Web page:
Stronger family ties
After being told to stay home themselves, family and friends who were once too busy to call or visit suddenly had plenty of time on their hands. They have been calling and video chatting with their parents and grandparents. Children and grandchildren are stepping up and making sure that their at-risk family members have enough food and essential items.
My hope is that children and grandchildren will continue to make time for and to check in on their loved ones.
While ordered to stay home, many families are growing closer. Spouses and children aren’t being pulled in separate directions and have more time for talking and enjoying each other’s company.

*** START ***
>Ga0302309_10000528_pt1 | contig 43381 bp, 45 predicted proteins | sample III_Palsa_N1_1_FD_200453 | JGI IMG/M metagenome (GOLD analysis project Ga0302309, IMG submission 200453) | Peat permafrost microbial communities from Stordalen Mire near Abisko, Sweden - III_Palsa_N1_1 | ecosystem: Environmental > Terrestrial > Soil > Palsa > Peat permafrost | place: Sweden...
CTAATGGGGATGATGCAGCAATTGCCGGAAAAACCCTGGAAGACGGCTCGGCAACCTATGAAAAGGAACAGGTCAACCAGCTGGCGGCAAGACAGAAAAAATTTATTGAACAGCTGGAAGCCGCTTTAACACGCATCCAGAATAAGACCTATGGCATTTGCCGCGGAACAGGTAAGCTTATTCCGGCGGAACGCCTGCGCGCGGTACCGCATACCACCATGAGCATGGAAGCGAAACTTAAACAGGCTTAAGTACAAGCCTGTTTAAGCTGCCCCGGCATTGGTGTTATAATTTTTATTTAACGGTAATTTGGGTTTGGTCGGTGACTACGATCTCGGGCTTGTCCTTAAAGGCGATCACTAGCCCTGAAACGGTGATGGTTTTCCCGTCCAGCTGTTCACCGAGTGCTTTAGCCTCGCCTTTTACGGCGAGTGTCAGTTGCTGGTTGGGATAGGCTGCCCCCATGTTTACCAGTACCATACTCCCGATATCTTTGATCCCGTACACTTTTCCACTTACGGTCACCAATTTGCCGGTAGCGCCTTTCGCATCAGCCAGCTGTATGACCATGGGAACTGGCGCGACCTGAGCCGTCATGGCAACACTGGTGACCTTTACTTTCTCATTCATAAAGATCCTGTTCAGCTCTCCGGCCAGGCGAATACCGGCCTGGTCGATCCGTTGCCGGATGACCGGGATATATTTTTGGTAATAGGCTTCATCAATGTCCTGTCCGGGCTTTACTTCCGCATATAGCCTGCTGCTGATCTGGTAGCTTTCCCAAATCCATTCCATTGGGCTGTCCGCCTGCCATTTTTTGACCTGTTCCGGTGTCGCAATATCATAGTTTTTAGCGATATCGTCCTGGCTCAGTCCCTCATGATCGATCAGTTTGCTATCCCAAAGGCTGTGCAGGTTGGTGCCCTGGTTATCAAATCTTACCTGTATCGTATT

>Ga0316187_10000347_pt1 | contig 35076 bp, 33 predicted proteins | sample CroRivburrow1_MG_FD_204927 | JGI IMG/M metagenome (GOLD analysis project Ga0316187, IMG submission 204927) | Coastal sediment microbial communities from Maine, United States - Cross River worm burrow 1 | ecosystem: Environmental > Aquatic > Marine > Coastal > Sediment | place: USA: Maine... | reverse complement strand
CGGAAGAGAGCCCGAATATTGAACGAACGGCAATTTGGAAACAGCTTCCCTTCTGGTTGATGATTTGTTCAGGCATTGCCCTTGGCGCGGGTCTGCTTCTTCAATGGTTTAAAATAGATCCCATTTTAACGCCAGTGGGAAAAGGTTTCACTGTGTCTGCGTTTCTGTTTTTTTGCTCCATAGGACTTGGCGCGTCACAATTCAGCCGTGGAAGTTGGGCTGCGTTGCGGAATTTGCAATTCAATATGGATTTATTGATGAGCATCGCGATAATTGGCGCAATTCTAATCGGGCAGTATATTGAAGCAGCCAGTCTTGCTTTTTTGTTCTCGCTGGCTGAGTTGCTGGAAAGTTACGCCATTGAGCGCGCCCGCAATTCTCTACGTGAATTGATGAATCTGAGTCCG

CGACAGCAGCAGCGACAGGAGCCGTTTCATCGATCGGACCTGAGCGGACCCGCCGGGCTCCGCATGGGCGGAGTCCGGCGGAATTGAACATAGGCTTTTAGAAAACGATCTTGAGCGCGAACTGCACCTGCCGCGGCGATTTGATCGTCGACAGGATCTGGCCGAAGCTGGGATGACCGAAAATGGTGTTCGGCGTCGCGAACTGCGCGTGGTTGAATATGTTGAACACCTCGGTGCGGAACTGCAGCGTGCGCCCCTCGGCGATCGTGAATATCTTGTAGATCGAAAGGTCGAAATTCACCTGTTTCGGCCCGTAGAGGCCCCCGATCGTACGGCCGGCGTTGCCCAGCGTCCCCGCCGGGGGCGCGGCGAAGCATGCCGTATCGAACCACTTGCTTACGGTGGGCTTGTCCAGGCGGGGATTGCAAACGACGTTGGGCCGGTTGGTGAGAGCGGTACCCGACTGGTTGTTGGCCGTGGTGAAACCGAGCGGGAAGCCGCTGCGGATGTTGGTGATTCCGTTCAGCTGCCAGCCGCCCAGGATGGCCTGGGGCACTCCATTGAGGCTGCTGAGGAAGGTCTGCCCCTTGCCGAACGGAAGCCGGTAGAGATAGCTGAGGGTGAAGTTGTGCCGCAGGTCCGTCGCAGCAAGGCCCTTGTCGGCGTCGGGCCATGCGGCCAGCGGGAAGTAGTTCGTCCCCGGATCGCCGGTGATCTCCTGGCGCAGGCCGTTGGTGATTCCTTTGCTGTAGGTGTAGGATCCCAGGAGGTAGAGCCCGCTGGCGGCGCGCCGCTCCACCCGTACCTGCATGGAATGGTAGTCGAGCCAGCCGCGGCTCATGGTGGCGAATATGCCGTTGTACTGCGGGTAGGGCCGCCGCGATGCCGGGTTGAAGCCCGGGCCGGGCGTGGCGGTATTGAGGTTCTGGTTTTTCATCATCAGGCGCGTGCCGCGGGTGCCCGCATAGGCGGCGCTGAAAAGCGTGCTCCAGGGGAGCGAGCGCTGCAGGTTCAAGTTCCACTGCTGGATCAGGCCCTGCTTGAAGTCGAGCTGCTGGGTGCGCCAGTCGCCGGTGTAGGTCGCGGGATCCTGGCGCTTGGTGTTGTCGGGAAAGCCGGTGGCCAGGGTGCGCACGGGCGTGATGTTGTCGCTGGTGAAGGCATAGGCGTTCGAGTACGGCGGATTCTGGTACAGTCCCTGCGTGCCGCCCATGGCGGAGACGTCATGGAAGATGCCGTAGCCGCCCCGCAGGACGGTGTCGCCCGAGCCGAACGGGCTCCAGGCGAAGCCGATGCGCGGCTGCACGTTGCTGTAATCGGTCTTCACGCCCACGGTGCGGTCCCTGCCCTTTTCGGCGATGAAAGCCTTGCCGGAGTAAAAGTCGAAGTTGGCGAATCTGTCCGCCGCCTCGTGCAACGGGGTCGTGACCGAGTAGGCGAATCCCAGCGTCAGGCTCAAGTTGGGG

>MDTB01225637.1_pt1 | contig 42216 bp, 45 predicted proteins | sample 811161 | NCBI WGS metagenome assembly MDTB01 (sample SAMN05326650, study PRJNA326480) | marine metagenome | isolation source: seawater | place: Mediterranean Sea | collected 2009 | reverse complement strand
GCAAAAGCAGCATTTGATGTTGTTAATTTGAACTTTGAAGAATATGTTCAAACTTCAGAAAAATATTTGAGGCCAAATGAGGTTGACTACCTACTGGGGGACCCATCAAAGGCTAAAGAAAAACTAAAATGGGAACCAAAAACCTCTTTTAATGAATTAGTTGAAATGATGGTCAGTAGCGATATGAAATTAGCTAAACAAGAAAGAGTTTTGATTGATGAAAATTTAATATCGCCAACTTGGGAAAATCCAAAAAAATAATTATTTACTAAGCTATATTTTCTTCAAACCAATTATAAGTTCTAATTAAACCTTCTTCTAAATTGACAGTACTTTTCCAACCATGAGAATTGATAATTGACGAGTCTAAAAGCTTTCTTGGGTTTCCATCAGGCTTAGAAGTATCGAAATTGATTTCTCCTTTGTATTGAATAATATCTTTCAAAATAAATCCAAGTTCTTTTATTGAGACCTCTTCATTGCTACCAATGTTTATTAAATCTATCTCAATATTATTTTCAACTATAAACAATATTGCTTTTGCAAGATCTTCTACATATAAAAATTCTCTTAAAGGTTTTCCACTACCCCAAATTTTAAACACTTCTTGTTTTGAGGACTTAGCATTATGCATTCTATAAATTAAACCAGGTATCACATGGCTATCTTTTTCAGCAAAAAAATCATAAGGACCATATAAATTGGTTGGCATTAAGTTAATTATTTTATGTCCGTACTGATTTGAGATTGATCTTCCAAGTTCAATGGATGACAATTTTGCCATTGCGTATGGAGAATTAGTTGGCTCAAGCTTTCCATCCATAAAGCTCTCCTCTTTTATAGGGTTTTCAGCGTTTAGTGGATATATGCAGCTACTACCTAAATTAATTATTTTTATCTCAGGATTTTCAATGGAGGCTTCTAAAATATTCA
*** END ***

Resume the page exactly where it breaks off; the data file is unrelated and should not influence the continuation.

My hope is that as life begins to return to normal, people will be careful to not fill their calendars to the brim. Scheduling family time, whether for meals, exercise, or just for fun, should become a priority.
Life after pandemic should include more curbside pick up / delivery options for food and other shopping
Living with a chronic illness means constantly reevaluating energy levels and physical abilities. Some people like getting out of the house and having their groceries delivered to their car. Others prefer to have them delivered to their door.
The problem is that before the coronavirus pandemic, we didn’t have a lot of options. And some of the choices we had came with a hefty fee. For people who live on a fixed income or a low income, paying 5 or 10 dollars to have groceries delivered isn’t an expense they can afford.